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Press Release

The IICRC and HHI recommend proper post-remediation verification

December 16, 2013

PRESS RELEASE
The IICRC and Healthy House Institute (HHI) Recommend Proper Post-Remediation Verification (PRV)

BOISE, ID —  According to the Federal Emergency Management Agency (FEMA), floods and flash floods happen in all 50 states, and just a few inches of water from a flood can cause tens of thousands of dollars in damage. 

Taking the proper steps to protect a property after a flood can limit the extent of the damage incurred. See "Five Steps to Prevent Mold Growth after a Catastrophic Flood" at: http://www.healthyhouseinstitute.com/a-1328-Five-Steps-to-Prevent-Mold-Growth-after-a-Catastrophic-Flood#sthash.HbLmiNRn.dpuf.

After taking recommended steps to stop mold growth, and when necessary engaging the services of a certified professional to correct major problems, the Institute of Inspection, Cleaning and Restoration Certification (IICRC) and the Healthy House Institute (HHI) suggest a proper post-remediation verification (PRV) be undertaken to help ensure the job was done correctly.

What is a Post-Remediation Verification (PRV)?

"Post-remediation verification (PRV) is actually a multi-step process - performed by qualified professionals - rather than just a surface or air assessment or 'check' at the end, and it begins in the planning stages of the remediation, is integrated with the entire process, and is ultimately a type of process or quality control embedded throughout procedures used by a professional mold remediator. The final step may consist of air and/or surface sampling and/or other types of testing," said Gordon Dean of Clean Pro Restoration, an IICRC Certified Firm.

"PRV involves various tools and methods, but all of these can be misleading or less than helpful if they are not used in harmony with scientific and public health principles and informed agencies such as the American Conference of Industrial Hygienists (ACGIH)," noted Paul Tierney, Certified Mold Investigator (CMI), Environmental Scientist, and principal of Environmental Services and Consulting LLC.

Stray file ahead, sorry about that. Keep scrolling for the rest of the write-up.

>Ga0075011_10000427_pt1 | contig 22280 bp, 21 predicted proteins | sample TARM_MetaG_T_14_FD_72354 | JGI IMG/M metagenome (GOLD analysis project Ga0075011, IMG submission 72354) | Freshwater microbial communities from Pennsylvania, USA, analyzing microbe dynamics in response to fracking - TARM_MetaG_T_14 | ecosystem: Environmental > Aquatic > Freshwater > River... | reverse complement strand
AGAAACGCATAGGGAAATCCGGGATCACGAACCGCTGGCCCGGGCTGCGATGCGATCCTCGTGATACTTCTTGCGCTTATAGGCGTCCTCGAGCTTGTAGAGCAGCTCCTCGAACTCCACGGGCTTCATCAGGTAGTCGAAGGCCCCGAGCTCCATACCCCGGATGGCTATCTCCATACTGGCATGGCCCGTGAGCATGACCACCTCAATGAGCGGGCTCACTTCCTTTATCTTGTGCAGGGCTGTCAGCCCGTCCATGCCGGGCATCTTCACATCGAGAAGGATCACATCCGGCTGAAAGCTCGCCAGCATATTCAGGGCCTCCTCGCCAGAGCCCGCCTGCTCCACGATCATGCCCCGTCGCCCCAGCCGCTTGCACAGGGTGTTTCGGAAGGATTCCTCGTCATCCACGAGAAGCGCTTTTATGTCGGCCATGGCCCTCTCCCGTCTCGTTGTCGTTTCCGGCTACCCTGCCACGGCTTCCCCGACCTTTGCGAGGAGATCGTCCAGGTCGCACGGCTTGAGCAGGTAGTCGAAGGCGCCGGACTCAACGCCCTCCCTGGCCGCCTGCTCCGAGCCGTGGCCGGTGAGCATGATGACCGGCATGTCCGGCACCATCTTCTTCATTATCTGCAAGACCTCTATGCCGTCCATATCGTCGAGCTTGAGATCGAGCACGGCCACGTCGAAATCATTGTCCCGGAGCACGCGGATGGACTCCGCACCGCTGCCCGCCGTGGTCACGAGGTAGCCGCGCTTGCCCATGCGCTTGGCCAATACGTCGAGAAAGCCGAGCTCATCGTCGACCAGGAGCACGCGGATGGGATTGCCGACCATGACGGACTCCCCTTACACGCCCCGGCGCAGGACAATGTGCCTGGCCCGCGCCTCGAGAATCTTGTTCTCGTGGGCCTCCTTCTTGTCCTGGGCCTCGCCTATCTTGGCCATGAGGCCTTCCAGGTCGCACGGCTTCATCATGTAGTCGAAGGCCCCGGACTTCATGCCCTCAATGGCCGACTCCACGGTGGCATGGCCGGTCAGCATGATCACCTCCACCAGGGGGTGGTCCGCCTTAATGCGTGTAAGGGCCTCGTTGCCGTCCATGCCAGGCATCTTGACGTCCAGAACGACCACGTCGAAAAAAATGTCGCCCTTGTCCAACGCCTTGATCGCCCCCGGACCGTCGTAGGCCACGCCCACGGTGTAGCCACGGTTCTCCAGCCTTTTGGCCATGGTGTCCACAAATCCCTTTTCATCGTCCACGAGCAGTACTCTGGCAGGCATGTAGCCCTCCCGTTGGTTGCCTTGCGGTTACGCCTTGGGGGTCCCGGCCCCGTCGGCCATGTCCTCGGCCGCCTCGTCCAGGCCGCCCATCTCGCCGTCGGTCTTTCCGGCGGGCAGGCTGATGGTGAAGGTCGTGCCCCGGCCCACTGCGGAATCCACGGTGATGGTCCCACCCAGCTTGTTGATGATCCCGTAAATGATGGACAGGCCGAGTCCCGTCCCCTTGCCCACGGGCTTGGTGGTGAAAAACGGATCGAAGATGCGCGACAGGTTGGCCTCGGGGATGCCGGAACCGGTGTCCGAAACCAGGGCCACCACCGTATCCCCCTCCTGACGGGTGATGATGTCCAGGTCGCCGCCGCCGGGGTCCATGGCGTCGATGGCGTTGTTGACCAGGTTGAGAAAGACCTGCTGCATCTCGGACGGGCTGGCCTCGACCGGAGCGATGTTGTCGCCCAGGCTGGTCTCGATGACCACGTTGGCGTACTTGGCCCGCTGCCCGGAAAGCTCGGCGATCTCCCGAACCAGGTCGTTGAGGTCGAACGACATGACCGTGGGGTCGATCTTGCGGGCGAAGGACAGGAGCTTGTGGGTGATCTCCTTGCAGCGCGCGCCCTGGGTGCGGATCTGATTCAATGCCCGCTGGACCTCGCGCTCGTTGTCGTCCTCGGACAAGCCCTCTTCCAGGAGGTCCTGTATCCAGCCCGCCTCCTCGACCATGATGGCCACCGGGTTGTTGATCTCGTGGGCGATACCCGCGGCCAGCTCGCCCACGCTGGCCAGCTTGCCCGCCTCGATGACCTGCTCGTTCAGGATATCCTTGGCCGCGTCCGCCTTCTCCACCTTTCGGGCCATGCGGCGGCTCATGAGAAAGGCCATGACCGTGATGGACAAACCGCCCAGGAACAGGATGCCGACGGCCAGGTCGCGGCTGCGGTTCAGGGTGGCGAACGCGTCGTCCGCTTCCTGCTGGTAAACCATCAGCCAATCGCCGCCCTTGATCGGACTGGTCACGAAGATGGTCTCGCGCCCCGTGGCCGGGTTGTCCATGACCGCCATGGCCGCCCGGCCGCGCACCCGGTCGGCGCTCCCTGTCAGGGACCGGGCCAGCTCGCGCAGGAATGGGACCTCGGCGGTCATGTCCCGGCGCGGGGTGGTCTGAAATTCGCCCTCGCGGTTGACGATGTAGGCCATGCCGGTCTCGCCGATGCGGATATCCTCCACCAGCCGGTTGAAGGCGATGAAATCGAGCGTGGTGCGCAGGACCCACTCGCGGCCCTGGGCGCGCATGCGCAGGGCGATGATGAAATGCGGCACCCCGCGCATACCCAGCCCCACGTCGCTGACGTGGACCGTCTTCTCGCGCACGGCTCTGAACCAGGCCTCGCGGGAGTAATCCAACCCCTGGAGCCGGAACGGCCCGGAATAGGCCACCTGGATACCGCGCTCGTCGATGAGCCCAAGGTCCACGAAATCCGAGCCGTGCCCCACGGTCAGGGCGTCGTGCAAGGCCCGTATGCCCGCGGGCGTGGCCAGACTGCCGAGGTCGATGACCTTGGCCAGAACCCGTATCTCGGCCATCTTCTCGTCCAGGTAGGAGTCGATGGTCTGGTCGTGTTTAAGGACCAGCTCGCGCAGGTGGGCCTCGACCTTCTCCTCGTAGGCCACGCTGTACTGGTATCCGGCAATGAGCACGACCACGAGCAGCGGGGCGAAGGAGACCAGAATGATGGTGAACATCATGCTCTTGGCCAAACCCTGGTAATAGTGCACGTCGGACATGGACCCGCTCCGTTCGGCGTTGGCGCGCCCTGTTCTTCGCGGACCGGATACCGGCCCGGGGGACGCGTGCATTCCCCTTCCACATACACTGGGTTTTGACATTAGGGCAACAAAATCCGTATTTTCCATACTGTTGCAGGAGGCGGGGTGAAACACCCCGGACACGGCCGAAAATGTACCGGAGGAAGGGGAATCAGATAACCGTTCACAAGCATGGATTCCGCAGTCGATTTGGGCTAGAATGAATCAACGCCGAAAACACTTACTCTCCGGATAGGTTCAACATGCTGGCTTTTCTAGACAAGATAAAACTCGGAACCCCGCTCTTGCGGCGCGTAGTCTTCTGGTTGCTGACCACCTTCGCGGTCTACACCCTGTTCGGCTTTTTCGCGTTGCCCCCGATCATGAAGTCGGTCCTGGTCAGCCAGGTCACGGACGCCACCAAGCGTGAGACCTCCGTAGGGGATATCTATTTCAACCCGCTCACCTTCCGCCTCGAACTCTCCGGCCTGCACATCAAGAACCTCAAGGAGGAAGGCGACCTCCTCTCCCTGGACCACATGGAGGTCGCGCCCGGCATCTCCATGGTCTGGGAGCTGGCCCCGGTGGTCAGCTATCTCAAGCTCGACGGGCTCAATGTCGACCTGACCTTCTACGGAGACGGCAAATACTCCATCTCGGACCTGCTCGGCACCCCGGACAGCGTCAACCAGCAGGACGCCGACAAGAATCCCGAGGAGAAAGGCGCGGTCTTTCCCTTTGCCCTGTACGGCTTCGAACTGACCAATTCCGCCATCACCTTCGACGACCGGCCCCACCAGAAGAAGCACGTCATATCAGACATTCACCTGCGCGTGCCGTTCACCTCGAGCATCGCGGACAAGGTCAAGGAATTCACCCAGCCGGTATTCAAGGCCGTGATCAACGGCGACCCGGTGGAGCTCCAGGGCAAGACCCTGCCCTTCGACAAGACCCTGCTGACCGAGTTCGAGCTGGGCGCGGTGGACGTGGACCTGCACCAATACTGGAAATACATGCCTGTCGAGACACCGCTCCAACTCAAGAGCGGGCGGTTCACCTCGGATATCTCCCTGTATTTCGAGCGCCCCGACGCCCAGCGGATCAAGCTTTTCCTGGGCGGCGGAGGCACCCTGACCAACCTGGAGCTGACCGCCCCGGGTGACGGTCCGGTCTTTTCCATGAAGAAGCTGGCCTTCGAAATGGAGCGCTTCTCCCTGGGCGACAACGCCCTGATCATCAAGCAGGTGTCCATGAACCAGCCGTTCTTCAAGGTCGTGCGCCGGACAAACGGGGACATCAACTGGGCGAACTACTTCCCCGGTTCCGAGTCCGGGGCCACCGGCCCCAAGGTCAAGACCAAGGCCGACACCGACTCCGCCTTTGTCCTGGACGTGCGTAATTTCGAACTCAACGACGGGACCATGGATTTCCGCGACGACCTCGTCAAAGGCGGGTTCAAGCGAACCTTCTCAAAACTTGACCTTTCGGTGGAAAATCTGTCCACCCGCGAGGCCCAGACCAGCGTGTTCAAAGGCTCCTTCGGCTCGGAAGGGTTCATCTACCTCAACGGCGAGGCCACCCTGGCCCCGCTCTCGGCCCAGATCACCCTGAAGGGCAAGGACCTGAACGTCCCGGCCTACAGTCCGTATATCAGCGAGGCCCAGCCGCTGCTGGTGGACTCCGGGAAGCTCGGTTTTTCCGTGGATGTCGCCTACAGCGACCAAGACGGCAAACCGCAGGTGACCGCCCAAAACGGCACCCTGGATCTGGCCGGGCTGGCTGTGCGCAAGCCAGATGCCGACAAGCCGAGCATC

Importantly, be sure the firm you hire to perform the remediation is properly certified by credible organizations such as the IICRC, and adheres to the directives of IICRC’s S520 Standard, and that any PRV utilized is based on a multifaceted approach involving the entire process; e.g., using multiple environmental samplings or collections to enable drawing an appropriate conclusion.

"The homeowner should proceed with care when accepting PRV outcomes," noted Scott Armour, principal of Armour Applied Science, LLC. "There are uncertainties associated with limited sampling, and the main point to remember is that the contractor should comply with accepted mold remediation requirements at the outset of and throughout the remediation process, and carefully employ steps to ensure effective job completion."

Flood Facts from FEMA

  • Floods and flash floods happen in all 50 states.
  • Just a few inches of water from a flood can cause tens of thousands of dollars in damage.
  • Most homeowners insurance does not cover flood damage.
  • You are eligible to purchase flood insurance as long as your community participates in the National Flood Insurance Program.
  • In most cases, it takes 30 days after purchase for a policy to take effect, so it's important to buy insurance before the storm approaches and the floodwaters start to rise.
  • From 2003 to 2012, total flood insurance claims averaged more than $3.0 billion per year.